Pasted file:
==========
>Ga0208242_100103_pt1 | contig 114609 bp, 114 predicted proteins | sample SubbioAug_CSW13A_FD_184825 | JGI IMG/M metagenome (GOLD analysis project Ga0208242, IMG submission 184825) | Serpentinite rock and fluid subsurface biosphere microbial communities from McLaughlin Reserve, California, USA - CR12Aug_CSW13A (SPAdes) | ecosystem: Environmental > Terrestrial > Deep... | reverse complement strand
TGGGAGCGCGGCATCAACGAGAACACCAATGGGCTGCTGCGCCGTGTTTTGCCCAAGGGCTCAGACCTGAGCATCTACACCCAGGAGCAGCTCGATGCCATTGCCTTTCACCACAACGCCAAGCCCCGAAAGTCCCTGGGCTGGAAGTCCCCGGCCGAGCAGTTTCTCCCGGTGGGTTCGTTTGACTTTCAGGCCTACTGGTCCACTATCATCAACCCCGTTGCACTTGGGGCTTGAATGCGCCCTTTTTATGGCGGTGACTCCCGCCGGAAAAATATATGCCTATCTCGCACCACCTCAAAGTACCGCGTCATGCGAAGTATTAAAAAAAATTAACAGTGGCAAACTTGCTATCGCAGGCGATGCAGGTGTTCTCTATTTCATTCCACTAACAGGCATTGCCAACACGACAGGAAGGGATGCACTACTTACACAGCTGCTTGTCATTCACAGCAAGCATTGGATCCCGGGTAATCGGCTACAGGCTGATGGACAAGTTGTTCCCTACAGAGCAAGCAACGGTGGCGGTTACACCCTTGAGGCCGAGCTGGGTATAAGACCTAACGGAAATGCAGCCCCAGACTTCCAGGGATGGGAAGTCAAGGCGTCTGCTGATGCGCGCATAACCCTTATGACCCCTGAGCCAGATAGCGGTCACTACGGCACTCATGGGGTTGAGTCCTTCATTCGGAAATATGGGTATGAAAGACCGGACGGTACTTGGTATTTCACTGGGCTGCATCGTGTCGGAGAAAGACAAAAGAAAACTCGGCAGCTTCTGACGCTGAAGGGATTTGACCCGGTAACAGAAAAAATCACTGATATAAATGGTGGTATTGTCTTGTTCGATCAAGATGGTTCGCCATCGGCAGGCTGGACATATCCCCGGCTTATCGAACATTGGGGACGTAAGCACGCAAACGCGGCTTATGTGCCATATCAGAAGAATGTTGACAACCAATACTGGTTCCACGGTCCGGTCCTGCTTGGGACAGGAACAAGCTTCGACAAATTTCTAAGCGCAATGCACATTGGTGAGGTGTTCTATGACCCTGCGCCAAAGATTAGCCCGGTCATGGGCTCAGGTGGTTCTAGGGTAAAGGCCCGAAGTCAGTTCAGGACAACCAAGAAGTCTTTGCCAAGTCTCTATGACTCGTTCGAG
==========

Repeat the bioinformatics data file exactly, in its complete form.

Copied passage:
>Ga0208242_100103_pt1 | contig 114609 bp, 114 predicted proteins | sample SubbioAug_CSW13A_FD_184825 | JGI IMG/M metagenome (GOLD analysis project Ga0208242, IMG submission 184825) | Serpentinite rock and fluid subsurface biosphere microbial communities from McLaughlin Reserve, California, USA - CR12Aug_CSW13A (SPAdes) | ecosystem: Environmental > Terrestrial > Deep... | reverse complement strand
TGGGAGCGCGGCATCAACGAGAACACCAATGGGCTGCTGCGCCGTGTTTTGCCCAAGGGCTCAGACCTGAGCATCTACACCCAGGAGCAGCTCGATGCCATTGCCTTTCACCACAACGCCAAGCCCCGAAAGTCCCTGGGCTGGAAGTCCCCGGCCGAGCAGTTTCTCCCGGTGGGTTCGTTTGACTTTCAGGCCTACTGGTCCACTATCATCAACCCCGTTGCACTTGGGGCTTGAATGCGCCCTTTTTATGGCGGTGACTCCCGCCGGAAAAATATATGCCTATCTCGCACCACCTCAAAGTACCGCGTCATGCGAAGTATTAAAAAAAATTAACAGTGGCAAACTTGCTATCGCAGGCGATGCAGGTGTTCTCTATTTCATTCCACTAACAGGCATTGCCAACACGACAGGAAGGGATGCACTACTTACACAGCTGCTTGTCATTCACAGCAAGCATTGGATCCCGGGTAATCGGCTACAGGCTGATGGACAAGTTGTTCCCTACAGAGCAAGCAACGGTGGCGGTTACACCCTTGAGGCCGAGCTGGGTATAAGACCTAACGGAAATGCAGCCCCAGACTTCCAGGGATGGGAAGTCAAGGCGTCTGCTGATGCGCGCATAACCCTTATGACCCCTGAGCCAGATAGCGGTCACTACGGCACTCATGGGGTTGAGTCCTTCATTCGGAAATATGGGTATGAAAGACCGGACGGTACTTGGTATTTCACTGGGCTGCATCGTGTCGGAGAAAGACAAAAGAAAACTCGGCAGCTTCTGACGCTGAAGGGATTTGACCCGGTAACAGAAAAAATCACTGATATAAATGGTGGTATTGTCTTGTTCGATCAAGATGGTTCGCCATCGGCAGGCTGGACATATCCCCGGCTTATCGAACATTGGGGACGTAAGCACGCAAACGCGGCTTATGTGCCATATCAGAAGAATGTTGACAACCAATACTGGTTCCACGGTCCGGTCCTGCTTGGGACAGGAACAAGCTTCGACAAATTTCTAAGCGCAATGCACATTGGTGAGGTGTTCTATGACCCTGCGCCAAAGATTAGCCCGGTCATGGGCTCAGGTGGTTCTAGGGTAAAGGCCCGAAGTCAGTTCAGGACAACCAAGAAGTCTTTGCCAAGTCTCTATGACTCGTTCGAG